What kind of numbers are they talking? The update compared the previous estimate with the new one, finding that across most scenarios, the social cost of carbon either doubled or at least increased by 50 percent:

The SCC estimates using the updated versions of the models are higher than those reported in the 2010 TSD. By way of comparison, the four 2020 SCC estimates reported in the 2010 TSD were $7, $26, $42 and $81 (2007$). The corresponding four updated SCC estimates for 2020 are $12, $43, $65, and $129 (2007$).

The first three numbers are three estimates averaging costs from different scenarios and models, and differ, in order, by how much they discount “future costs and benefits” (5, 3, and 2.5 percent, respectively). The last number is the cost of emitting one ton of carbon dioxide under the worst five percent of all models. These different discount rates essentially reflect how much of the damage an emission today that causes damage to people in the future is actually reflected in the Social Cost of Carbon right now. If discount rates are confusing, read this excellent explanation of what they mean courtesy of David Roberts.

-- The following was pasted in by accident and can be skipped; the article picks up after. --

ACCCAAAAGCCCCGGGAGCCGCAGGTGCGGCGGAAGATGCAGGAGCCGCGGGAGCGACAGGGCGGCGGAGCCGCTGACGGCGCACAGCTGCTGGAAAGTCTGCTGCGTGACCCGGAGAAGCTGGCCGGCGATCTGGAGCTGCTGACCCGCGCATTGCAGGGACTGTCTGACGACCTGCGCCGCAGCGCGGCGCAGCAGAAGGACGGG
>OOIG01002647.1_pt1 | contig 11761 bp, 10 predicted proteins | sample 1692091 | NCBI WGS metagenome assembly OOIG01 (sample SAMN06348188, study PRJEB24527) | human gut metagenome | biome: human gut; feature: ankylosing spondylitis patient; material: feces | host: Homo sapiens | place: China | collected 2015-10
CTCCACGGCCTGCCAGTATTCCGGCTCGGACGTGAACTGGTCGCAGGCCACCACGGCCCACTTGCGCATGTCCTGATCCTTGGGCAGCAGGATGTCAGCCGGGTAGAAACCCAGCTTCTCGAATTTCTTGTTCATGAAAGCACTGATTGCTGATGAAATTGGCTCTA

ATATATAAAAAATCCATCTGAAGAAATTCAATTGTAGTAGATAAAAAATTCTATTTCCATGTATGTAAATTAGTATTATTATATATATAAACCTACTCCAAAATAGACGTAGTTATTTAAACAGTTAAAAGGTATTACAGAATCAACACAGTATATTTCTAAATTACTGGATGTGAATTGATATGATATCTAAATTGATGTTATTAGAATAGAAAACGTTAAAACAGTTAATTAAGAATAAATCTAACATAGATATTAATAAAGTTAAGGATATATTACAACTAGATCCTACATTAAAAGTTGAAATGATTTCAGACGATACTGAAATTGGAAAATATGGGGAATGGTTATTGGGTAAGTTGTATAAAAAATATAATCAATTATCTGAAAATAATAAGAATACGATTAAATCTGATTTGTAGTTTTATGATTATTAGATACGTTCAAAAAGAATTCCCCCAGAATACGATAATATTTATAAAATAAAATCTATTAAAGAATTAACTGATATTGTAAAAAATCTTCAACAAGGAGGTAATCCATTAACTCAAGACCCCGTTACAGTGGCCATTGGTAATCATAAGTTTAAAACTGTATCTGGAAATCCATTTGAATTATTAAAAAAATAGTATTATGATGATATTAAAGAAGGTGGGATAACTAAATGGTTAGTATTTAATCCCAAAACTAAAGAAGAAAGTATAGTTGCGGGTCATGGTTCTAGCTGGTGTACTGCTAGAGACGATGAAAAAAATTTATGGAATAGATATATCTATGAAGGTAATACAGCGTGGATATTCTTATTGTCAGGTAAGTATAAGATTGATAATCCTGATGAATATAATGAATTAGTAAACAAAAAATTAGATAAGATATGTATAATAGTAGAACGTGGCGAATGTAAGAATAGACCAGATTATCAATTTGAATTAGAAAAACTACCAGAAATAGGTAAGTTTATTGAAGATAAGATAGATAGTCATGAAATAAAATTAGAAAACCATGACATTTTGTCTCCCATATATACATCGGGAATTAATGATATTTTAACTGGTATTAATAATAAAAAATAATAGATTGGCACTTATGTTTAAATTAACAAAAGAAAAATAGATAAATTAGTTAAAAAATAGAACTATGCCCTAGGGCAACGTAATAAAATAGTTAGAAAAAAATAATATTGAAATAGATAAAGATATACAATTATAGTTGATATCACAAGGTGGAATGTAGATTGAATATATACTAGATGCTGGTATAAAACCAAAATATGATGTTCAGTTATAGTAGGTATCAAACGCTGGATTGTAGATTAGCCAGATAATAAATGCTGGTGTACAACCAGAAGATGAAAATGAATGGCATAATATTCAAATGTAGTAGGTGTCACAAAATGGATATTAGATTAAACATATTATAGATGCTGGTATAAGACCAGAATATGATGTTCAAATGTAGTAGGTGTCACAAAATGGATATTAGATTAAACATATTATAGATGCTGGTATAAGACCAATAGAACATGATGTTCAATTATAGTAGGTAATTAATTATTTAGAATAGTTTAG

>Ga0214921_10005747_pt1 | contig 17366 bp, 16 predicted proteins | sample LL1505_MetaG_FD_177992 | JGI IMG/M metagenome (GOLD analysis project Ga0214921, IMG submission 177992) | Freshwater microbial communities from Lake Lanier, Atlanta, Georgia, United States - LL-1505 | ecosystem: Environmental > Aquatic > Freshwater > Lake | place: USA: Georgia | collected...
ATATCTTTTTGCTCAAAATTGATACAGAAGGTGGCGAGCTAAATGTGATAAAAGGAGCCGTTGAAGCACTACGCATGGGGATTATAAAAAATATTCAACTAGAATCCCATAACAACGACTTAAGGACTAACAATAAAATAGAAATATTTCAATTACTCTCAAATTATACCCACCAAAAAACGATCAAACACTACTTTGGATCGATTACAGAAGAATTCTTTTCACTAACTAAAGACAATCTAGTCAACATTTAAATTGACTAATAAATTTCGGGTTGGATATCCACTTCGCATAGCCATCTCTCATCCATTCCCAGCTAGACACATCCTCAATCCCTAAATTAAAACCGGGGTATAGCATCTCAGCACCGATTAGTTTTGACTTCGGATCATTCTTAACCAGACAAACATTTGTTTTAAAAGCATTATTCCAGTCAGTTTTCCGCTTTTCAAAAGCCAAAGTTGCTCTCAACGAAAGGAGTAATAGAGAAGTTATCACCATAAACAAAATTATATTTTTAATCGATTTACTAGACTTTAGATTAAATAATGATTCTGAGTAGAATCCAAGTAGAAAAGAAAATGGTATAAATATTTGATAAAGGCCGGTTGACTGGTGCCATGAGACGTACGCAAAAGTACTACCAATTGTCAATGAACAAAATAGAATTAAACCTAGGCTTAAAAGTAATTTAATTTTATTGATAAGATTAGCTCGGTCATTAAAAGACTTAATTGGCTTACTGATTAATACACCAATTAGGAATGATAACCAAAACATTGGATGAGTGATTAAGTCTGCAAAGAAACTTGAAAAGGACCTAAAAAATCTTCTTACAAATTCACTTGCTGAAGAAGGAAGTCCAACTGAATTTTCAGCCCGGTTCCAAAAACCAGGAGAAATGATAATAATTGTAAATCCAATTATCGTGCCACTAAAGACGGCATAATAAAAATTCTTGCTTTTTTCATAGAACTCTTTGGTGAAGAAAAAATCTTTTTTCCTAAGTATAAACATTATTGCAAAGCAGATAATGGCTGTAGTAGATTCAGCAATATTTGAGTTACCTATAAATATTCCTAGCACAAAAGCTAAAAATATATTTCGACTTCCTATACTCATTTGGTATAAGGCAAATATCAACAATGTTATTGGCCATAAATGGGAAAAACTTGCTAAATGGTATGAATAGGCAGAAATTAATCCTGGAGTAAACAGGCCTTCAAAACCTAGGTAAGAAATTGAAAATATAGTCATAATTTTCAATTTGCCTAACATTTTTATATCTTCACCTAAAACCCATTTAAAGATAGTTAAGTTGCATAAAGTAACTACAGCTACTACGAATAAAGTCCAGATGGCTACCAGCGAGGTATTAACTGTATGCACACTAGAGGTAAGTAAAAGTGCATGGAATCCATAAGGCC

Compare the new numbers:

With last year’s numbers:

What changed? Mostly how much experts think sea level rise will damage the economy. The working group updated a simple climate model to a more complex one. Another model took into account updated sea level rise damage estimates, adaptation assumptions, how temperatures respond to greenhouse gas buildup, and models of indirect methane emissions effects.